While peat may be good for crops, no one foresaw the upcoming disaster. With much of the water gone, the peat-heavy soil began to spontaneously bursting into flames. Full of nitrates, the smouldering peat threatened to poison the Sea of Galilee, which at that time was the only major source of water in the country. The whole project which the nation had backed,  now looked like it was turning into an ecological disaster. But out of necessity came a solution. Israelis dug canals to the level of the groundwater which in turn flooded the smouldering earth. 

And so at last, the Hula was dried, malaria was gone, the smouldering peat extinguished, the crops were growing and the work had come to an end. 

But the draining of the swamp had nevertheless had had a devastating effect on wildlife. 

Species were dying out and millions of birds barely flew over the Valley anymore to stop and feed as they had done for thousands of years – a migration that even the Bible talks about. The new available fam land had solved one problem but also had created a moral and ecological one. Causing harm to the earth and its creatures is not fulfilling the commandments. A solution had to be found. 

It was finally decided to re-flood certain areas of the Valley to bring back the world life and create a haven for these endangered species. 250 acres were assigned for artificial lakes. After creating the lakes, reeds and canes were planted around them. In addition, another 1000 acres was set aside to become a controlled and malaria-free area of swampy terrain. This would be critical and a rich source for wildlife. Next was tempting the birds with food, Fish were brought from commercial fishponds to attract migrating cranes, cormorants and pelicans. When the re-flooding began, people tuned in from all over the country. Many watched with baited breath not knowing for sure if this ecological gamble would even pay off. But it did, and the nation breathed a sigh of relief. The area was given the name “Agamon,” which in English means “little lake.” Within a very short time the swamp ecosystem was restored. It was life-saver for hundreds of species. Birds which had disappeared after the draining of the swamp were starting to return – not just to stop over for a quick feed and a rest, but to even spend the winter months in the Valley. Today over 500 million birds stop in the Valley or fly over it  twice a year.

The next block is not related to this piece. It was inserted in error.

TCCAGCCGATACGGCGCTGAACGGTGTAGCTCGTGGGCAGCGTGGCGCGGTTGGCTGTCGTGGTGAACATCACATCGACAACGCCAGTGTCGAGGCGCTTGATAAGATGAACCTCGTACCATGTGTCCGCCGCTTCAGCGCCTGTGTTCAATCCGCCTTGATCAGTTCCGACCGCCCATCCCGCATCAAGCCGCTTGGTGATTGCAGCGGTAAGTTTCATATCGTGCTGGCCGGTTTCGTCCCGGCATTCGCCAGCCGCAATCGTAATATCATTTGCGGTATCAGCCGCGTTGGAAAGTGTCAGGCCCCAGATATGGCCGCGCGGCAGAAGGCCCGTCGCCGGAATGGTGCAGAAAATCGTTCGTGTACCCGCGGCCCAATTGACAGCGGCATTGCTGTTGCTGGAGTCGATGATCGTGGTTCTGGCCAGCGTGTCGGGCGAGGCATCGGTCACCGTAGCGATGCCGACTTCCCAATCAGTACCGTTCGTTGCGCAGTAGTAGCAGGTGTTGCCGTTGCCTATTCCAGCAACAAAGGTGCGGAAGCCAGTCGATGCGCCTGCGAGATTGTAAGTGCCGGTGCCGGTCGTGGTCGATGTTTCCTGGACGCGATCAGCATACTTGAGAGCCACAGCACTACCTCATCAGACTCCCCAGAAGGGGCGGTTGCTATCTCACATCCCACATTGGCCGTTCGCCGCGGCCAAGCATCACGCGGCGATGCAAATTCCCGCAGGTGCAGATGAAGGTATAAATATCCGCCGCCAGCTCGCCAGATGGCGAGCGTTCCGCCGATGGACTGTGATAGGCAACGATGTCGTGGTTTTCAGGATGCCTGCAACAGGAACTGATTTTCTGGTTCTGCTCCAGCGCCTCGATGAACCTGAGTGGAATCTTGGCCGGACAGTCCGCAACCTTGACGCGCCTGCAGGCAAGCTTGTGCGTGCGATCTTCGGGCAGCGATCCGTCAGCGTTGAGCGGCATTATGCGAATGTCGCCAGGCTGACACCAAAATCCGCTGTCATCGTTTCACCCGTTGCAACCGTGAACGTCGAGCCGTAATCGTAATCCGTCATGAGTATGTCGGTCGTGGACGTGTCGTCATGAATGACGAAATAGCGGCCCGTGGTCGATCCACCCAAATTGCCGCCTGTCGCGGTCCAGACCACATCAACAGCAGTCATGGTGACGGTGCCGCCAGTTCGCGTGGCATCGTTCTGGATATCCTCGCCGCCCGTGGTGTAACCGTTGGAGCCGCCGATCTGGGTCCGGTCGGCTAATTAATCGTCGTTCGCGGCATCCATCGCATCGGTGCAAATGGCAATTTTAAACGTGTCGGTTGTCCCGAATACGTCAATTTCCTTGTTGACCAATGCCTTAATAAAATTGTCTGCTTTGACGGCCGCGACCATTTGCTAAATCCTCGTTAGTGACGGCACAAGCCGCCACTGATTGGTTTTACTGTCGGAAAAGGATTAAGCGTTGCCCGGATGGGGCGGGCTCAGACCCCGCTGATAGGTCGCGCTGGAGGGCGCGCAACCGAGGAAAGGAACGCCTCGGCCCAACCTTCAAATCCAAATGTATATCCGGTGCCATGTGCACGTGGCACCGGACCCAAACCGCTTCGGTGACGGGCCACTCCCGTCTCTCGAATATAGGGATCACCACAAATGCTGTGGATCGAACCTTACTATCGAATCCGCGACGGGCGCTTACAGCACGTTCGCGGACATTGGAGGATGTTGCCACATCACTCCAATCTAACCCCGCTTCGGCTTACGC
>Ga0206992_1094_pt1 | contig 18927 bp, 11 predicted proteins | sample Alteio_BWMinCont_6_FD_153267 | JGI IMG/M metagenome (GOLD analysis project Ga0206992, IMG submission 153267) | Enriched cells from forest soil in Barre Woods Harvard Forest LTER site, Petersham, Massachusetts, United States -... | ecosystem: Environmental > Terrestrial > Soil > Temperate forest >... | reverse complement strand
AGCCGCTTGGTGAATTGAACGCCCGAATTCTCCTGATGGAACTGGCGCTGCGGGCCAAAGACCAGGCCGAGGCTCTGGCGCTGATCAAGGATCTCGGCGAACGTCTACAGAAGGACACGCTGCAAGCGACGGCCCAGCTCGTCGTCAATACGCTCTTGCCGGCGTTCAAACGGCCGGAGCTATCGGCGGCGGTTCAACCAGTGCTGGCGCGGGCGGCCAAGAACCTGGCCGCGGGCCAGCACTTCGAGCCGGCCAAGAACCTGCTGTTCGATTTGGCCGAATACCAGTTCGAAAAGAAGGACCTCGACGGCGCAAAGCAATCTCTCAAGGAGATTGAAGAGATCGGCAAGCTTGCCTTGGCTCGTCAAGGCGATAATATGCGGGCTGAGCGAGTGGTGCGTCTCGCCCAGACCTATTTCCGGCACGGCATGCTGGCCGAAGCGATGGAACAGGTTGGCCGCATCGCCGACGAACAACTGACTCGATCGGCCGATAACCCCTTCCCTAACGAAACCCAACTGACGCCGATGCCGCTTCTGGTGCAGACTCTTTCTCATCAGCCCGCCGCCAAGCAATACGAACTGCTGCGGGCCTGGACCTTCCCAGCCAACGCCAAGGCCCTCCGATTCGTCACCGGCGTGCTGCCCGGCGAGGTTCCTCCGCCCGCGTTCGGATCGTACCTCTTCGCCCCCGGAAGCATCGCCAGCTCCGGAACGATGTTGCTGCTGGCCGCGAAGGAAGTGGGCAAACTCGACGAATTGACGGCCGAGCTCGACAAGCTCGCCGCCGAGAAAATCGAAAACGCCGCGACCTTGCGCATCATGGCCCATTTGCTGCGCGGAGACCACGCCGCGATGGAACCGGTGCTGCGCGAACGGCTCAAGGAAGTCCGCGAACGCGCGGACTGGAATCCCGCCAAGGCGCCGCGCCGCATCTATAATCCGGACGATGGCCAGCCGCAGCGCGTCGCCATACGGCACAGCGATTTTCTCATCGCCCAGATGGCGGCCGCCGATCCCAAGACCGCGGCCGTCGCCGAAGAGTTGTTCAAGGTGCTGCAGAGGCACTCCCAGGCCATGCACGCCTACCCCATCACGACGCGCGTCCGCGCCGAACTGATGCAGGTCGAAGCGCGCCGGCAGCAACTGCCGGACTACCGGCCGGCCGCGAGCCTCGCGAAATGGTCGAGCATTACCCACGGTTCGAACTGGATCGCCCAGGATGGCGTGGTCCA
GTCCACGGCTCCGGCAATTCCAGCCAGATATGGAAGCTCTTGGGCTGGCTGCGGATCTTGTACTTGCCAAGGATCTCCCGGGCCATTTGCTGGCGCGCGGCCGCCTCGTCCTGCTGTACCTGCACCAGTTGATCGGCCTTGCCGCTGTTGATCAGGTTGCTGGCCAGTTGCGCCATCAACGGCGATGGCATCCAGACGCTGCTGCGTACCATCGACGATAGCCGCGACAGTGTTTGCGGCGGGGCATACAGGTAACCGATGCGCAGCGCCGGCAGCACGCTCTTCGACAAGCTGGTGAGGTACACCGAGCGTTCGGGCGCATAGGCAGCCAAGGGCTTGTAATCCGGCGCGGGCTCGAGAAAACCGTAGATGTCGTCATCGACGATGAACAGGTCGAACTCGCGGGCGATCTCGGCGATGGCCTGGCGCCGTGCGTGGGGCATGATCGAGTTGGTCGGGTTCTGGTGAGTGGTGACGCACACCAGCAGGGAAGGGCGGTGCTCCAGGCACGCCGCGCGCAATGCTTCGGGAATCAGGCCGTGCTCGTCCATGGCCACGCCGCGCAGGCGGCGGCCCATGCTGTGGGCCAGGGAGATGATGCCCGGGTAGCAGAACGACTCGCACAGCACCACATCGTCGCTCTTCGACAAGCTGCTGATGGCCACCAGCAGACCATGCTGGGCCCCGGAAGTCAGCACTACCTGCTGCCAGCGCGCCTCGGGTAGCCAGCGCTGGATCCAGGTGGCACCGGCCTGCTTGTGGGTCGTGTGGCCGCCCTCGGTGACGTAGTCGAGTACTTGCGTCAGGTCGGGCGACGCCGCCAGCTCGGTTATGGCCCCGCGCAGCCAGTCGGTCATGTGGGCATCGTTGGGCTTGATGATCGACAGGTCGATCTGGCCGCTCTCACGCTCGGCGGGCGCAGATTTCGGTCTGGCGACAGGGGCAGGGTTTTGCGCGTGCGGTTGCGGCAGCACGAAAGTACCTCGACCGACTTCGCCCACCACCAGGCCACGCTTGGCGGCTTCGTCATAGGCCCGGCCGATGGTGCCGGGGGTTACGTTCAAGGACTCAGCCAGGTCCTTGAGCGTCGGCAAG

The project of draining the Hula Valley and subsequently creating the Agamon was one of the most challenging and emotional undertakings in the history of the early years of the State of Israel. Without a doubt, many mistakes were made, which lead to terrible ecological damage, the death of species, internal divisions and even a ridiculous international crisis drummed up by Syria whereby Israel was (again) condemned by the United Nations. Those were tough days. But looking back, there is not an Israeli who would say it wasn’t worth it. And without a doubt, 500 million birds would certainly be inclined to agree.